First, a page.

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Research Articles

Austroeupatorium inulifoliumnvasion alters soil microbial populations to facilitate its own growth

Authors:

Iresha Karunaratne,

University of Peradeniya, Peradeniya, LK
About Iresha
Department of Botany, Faculty of Science
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Sumedha Madawala

University of Peradeniya, Peradeniya, LK
About Sumedha
Department of Botany, Faculty of Science
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Abstract

It is a known fact that invasive plants perform better in their introduced range than in the native range.  The invasion-driven modifications of the soil microbial community and alleolopathic compounds are considered as factors contributing to their success over co-occurring natives.  Here we present evidence to show that Austroeupatorium inulifolium invasion has altered the soil microbial population to facilitate its own growth.  A pot experiment showed higher growth increments in Austroeupatorium when grown in soil with a history of Austroeupatorium invasion compared to that with no history of invasion.  The native, Psiadia ceylanica showed no parallel growth increments when grown under similar conditions.  In support, the enzyme activities (catalase and dehydrogenase) and soil microbial biomass carbon also recorded higher values in invaded soils compared to un-invaded soils. Further, Austroeupatorium showed higher dependence on arbuscular mycorrhizal fungi (AMF) than that of the native, Psiadia.  The results suggest that Austroeupatorium invasion has enhanced soil microbial populations and functions in order to take the advantage over other natives.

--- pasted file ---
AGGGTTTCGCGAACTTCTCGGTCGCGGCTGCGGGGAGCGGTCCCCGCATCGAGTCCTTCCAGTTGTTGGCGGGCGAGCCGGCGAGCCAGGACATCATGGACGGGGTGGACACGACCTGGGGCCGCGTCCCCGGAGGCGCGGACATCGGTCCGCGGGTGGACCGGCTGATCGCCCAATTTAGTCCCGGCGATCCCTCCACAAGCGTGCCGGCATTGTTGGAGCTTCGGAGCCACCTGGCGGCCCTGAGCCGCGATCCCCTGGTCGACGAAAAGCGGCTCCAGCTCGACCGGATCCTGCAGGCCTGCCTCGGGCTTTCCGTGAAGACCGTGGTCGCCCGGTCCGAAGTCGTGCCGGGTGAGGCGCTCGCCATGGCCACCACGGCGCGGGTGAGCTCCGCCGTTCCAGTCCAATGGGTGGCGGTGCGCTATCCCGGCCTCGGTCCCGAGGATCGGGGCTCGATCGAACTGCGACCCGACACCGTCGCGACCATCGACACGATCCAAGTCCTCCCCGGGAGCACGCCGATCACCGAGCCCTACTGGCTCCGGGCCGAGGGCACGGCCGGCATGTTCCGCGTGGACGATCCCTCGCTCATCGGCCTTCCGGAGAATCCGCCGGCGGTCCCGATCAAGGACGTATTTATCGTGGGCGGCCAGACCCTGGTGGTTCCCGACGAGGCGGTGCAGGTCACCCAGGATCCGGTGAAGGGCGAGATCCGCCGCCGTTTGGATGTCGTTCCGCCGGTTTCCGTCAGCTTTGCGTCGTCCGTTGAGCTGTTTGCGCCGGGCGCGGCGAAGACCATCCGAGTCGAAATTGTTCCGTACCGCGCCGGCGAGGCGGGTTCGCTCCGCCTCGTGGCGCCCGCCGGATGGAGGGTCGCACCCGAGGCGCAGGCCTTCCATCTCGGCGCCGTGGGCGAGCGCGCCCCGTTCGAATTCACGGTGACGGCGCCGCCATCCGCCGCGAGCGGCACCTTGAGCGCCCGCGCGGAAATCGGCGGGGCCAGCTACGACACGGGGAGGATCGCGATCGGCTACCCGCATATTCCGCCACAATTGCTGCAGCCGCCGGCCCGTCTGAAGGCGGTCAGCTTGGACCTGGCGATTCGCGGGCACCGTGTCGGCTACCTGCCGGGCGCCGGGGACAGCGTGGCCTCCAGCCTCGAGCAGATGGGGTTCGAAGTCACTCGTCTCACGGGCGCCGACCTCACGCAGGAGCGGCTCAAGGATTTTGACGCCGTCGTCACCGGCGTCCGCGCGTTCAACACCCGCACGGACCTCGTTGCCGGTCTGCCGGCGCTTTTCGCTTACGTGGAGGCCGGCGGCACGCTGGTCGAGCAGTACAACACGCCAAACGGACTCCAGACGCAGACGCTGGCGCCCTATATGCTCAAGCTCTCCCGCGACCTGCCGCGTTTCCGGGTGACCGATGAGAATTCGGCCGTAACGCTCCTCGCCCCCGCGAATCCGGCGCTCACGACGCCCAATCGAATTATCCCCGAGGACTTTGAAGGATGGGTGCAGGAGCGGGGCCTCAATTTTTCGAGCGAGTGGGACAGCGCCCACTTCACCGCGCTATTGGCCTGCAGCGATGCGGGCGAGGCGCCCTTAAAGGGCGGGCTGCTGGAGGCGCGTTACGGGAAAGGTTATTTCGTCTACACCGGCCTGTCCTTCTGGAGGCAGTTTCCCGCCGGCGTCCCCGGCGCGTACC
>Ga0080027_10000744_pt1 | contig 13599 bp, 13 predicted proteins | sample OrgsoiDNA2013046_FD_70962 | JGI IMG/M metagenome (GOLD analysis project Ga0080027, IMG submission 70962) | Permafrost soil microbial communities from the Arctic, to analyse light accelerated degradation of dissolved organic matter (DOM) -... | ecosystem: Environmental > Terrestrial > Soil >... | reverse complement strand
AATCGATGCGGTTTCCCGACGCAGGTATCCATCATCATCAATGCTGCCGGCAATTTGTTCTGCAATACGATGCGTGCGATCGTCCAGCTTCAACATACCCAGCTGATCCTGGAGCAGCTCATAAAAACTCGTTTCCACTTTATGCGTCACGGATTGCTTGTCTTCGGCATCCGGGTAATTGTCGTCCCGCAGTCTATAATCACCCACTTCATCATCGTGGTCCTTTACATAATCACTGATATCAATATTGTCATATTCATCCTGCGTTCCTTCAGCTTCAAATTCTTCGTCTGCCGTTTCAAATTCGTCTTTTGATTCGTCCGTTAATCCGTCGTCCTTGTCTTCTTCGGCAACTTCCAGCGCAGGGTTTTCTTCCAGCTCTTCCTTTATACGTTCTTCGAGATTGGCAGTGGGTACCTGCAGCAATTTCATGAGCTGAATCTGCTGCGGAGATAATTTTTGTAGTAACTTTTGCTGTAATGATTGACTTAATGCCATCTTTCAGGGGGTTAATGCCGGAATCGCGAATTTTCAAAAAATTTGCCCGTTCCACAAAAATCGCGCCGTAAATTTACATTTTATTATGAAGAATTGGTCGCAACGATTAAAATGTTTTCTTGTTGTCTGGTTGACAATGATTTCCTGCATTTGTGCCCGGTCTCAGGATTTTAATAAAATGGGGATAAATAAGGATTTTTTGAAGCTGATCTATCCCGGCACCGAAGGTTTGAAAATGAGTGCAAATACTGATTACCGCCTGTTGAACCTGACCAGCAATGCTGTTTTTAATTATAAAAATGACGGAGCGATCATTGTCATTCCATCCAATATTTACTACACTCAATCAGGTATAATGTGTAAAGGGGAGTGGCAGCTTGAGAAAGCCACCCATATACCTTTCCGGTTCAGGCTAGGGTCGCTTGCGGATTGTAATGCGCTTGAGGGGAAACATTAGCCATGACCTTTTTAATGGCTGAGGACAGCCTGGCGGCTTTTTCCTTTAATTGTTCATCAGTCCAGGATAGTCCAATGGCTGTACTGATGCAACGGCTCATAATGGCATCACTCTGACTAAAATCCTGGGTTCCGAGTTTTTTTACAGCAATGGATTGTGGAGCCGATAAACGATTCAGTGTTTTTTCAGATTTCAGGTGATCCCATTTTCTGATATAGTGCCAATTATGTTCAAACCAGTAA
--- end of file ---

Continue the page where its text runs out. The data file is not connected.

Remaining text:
How to Cite: Karunaratne, I., & Madawala, S. (2016). Austroeupatorium inulifoliumnvasion alters soil microbial populations to facilitate its own growth. Ceylon Journal of Science, 45(3), 85–92. DOI: http://doi.org/10.4038/cjs.v45i3.7404
Published on 30 Nov 2016.
Peer Reviewed

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